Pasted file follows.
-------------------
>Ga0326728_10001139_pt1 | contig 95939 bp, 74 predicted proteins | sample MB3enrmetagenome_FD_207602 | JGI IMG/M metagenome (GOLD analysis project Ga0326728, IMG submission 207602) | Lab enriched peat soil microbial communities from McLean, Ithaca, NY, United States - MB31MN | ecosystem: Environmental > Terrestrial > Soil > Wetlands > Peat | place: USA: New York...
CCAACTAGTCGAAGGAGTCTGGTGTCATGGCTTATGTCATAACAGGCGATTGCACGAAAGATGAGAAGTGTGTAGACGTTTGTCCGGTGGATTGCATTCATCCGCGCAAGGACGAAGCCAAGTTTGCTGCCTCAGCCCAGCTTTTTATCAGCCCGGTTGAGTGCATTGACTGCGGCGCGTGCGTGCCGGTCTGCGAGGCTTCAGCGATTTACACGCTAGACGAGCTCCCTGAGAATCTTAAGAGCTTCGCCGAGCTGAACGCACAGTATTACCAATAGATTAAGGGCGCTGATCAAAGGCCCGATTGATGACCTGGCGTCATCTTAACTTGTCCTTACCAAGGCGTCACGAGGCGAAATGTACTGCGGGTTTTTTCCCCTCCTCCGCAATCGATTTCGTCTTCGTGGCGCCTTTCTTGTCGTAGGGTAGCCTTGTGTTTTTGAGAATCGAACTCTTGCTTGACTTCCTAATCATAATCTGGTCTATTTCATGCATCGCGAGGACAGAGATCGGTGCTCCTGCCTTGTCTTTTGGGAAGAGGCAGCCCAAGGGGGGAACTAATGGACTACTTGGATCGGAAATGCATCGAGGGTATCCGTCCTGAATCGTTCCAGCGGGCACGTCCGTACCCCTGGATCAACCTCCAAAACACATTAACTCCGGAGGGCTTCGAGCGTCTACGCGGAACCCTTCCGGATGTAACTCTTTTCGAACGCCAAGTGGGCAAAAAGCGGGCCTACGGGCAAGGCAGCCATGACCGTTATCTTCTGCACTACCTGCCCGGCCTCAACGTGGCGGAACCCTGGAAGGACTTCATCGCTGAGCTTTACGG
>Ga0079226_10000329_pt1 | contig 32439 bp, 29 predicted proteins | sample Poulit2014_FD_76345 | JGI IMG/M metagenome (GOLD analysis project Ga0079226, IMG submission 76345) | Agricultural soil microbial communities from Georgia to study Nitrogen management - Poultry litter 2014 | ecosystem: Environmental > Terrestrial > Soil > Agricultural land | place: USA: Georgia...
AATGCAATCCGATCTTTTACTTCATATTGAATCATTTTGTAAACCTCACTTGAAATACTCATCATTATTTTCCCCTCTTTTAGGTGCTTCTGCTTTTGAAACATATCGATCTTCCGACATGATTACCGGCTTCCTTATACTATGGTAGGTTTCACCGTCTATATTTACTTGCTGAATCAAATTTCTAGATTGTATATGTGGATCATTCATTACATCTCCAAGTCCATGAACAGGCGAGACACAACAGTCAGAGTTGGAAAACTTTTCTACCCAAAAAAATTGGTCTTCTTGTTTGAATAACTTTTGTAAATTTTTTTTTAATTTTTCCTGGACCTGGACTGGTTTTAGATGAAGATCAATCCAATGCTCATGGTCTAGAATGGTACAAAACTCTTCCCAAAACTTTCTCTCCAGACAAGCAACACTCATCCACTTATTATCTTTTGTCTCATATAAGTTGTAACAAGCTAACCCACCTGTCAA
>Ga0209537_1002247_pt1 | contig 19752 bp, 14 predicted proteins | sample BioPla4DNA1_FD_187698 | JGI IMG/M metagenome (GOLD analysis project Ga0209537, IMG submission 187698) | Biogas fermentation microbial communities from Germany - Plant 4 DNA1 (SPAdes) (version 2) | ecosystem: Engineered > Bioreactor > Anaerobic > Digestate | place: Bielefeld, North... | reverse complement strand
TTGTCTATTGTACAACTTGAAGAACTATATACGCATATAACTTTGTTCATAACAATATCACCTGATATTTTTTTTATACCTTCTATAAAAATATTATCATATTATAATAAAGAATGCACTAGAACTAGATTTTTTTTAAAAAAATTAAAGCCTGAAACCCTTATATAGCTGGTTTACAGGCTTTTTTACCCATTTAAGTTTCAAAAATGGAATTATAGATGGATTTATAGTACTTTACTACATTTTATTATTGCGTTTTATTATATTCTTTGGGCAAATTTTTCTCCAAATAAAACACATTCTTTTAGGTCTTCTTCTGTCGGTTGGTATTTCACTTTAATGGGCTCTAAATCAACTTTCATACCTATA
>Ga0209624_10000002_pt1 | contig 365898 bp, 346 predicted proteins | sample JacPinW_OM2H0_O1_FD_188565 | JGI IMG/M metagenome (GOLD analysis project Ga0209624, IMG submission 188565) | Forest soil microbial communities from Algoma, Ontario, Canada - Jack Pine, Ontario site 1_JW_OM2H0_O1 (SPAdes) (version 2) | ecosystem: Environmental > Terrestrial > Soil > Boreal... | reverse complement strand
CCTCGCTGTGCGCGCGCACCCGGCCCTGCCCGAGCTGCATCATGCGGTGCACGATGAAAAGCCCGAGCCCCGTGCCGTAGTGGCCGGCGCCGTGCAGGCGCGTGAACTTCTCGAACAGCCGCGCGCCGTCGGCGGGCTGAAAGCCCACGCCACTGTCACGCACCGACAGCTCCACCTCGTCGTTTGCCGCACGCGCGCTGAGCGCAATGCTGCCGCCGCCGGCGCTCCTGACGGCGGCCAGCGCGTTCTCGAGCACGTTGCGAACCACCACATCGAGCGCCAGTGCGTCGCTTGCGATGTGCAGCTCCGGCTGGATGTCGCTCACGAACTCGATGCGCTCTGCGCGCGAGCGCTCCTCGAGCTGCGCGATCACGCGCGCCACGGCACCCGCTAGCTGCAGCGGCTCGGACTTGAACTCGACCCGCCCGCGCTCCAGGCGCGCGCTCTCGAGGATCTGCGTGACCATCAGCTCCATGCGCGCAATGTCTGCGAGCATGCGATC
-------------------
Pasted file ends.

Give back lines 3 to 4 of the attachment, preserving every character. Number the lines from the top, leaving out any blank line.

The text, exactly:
>Ga0079226_10000329_pt1 | contig 32439 bp, 29 predicted proteins | sample Poulit2014_FD_76345 | JGI IMG/M metagenome (GOLD analysis project Ga0079226, IMG submission 76345) | Agricultural soil microbial communities from Georgia to study Nitrogen management - Poultry litter 2014 | ecosystem: Environmental > Terrestrial > Soil > Agricultural land | place: USA: Georgia...
AATGCAATCCGATCTTTTACTTCATATTGAATCATTTTGTAAACCTCACTTGAAATACTCATCATTATTTTCCCCTCTTTTAGGTGCTTCTGCTTTTGAAACATATCGATCTTCCGACATGATTACCGGCTTCCTTATACTATGGTAGGTTTCACCGTCTATATTTACTTGCTGAATCAAATTTCTAGATTGTATATGTGGATCATTCATTACATCTCCAAGTCCATGAACAGGCGAGACACAACAGTCAGAGTTGGAAAACTTTTCTACCCAAAAAAATTGGTCTTCTTGTTTGAATAACTTTTGTAAATTTTTTTTTAATTTTTCCTGGACCTGGACTGGTTTTAGATGAAGATCAATCCAATGCTCATGGTCTAGAATGGTACAAAACTCTTCCCAAAACTTTCTCTCCAGACAAGCAACACTCATCCACTTATTATCTTTTGTCTCATATAAGTTGTAACAAGCTAACCCACCTGTCAA